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So Much For Majority Rule

So Much For Majority Rule

By Marilyn Snyder

Published in the Redlands Daily Facts, September 5, 2013

Once upon a time … oh, wait, this isn’t a fable. It’s grim re­ality.

For generations Americans were taught that in America the majority rules. But all that has changed.

Let’s look at a statewide ex­ample of how a miniscule mi­nority can take away the major­ity rights of millions of school­children — who cannot legally object. You may have heard of the so-called “Bathroom Bill,” California Assembly Bill 1266 Pupil Rights: Sex-Segregated School Programs And Activi­ties.

The title of the bill implies that our students have the right to participate in programs seg­regated by sex. Historically society and our schools rec­ognized that girls and boys needed to be separated by sex when it came to bathrooms, showers and participation in sports activities.

However, A.B. 1266 man­dated that students be given ac­cess to sensitive school facili­ties customarily segregated by sex — showers, bathrooms and locker rooms — according to a student’s “gender identity” and not based on their actual sex. It also provides that students can join school sports and athletic teams based on gender “iden­tity” and not actual sex.


This bill was hustled on a straight party vote through the lofty chambers of Sacramento — although Redlands’ Califor­nia Sen. Bill Emmerson did not vote on the issue. Our governor eagerly signed it.

Result: California’s entire school system has been hi­jacked to cater to children as young as 5 who aren’t sure that the body they were born with is the one they want to live with.

Their confusion is a prob­lem forced on every other child in the state because the Dem­ocratically controlled legisla­ture decided to make sweeping accommodations for this small minority that could expose your children to opposite-sex nudity or bathroom crudity.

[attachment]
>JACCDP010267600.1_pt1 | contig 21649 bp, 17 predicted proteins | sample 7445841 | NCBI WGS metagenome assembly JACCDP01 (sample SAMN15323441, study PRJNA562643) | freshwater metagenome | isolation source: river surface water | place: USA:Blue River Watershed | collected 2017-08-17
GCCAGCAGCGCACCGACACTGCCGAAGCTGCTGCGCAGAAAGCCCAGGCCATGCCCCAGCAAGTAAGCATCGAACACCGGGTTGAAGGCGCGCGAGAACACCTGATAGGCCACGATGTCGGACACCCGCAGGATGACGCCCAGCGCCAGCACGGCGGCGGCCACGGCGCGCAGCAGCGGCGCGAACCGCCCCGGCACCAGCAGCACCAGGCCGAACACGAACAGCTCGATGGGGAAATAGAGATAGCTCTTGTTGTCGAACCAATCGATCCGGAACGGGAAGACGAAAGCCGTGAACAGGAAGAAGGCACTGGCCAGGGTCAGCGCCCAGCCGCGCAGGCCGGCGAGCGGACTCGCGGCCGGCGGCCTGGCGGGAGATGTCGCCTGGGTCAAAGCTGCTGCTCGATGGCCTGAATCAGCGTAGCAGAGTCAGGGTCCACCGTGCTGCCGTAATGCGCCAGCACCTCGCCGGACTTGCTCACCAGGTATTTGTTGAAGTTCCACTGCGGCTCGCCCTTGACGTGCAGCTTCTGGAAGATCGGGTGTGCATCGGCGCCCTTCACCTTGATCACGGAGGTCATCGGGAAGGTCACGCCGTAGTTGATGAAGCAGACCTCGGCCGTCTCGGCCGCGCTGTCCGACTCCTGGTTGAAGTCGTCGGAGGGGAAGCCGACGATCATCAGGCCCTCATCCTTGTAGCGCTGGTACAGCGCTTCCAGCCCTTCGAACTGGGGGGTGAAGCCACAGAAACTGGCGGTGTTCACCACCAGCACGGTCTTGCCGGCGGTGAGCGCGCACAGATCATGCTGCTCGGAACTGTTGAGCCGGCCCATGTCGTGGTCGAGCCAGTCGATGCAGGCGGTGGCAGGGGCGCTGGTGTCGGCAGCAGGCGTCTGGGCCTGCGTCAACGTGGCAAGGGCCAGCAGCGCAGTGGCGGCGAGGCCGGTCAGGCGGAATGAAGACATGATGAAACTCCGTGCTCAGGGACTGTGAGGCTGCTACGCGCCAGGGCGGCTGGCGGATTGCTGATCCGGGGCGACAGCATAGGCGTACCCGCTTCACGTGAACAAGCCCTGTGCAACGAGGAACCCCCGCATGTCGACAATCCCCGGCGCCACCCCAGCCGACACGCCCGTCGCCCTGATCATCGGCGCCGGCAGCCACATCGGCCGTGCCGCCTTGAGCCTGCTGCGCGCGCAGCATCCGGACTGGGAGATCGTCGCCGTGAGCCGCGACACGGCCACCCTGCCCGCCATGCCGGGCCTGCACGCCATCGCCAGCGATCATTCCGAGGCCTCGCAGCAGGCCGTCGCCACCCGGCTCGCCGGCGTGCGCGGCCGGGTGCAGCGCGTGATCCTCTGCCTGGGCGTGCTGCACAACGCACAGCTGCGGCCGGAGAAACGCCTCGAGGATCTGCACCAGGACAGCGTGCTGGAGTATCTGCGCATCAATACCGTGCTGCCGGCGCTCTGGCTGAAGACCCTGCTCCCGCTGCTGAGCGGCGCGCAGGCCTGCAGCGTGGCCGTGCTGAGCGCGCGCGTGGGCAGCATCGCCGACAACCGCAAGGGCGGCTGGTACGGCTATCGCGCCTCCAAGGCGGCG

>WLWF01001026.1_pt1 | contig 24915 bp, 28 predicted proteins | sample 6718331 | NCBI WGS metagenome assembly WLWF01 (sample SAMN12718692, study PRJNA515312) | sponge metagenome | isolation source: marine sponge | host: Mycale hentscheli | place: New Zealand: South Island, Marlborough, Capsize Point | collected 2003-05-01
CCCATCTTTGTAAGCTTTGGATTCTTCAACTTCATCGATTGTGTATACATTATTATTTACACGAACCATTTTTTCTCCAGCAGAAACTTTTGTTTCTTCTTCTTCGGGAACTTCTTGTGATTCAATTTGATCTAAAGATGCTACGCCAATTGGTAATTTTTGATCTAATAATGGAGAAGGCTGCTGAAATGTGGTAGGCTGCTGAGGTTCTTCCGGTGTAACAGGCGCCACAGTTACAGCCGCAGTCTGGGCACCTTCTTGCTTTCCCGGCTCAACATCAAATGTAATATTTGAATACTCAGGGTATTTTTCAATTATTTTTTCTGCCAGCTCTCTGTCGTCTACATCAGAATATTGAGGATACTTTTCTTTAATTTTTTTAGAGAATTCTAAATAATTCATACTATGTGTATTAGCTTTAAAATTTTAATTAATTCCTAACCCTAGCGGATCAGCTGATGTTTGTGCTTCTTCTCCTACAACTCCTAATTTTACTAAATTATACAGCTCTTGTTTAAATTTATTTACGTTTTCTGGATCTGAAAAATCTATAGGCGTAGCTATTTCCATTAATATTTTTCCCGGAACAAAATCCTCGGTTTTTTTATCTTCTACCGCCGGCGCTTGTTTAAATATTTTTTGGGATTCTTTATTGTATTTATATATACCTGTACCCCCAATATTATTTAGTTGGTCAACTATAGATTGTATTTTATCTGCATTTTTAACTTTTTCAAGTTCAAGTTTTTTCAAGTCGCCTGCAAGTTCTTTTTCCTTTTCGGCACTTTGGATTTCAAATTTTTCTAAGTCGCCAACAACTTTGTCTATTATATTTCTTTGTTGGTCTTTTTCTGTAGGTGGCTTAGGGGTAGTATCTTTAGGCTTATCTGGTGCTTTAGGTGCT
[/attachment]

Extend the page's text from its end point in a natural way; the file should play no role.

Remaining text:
My child and yours no lon­ger have a right to privacy be­cause this extremely small mi­nority has greater rights than the majority.

Confused? How can the needs of 1 percent or less of the school population be more im­portant than the needs of the 99 percent?

In the eyes of some extrem­­ists, all of the 6 million children whose lives may be negatively impacted as a result of the re­cent legislation are not nearly as important as the children who have a sexual identity is­sue. Why?

It is not about protecting the rights of transgender students because “… they are already protected against discrimina­tion and bullying under Cali­fornia law,” said Dr. John East­man, professor of law at Chap­man University.

Every parent now faces the disturbing challenge of explain­ing to their youngster that his/ her schoolmate who looks like a boy really thinks he’s a girl — he’s a transgender, a term coined in 1965. Can’t you pic­ture the teacher trying to help little children understand why Susie gets to use the boys’ bath­room?

In the high school physical education class, the boy who’s built like a boy but insists on sharing intimate facilities such as the girls’ shower along with your daughter may feel more comfortable, but she and her friends are going to be dramati­cally freaked out.

According to the Pacific Jus­tice Institute, “Under this leg­islation, there are absolutely no safeguards against abuse. Any teenage boy who ‘identi­fies’ with teenage girls must be given full access to girls’ teams and facilities — includ­ing showers, bathrooms and locker rooms. Coaches and par­ents would have no say in the matter.”

Students who are disturbed by this situation have absolutely no recourse.

The Privacy for All Students Coalition launched a referen­dum campaign to let voters de­cide the fate of the Bathroom Bill.

They must collect approx­imately 505,000 voter signa­tures by Nov. 12 to qualify the referendum for the November 2014 ballot.

Once signatures are submit­ted to elections officials, the law is put on hold and does not take effect until voters approve or reject it.

You have a couple of options to fight against this travesty. You can visit www.genderin­sanity.com to download, print, sign and mail a petition. Or you can come to the Redlands Tea Party Patriots general meet­ing tonight where we expect to make the petitions available for the first time.

Details at www.Redland­sTeaParty.com.

Homeschool, anyone?

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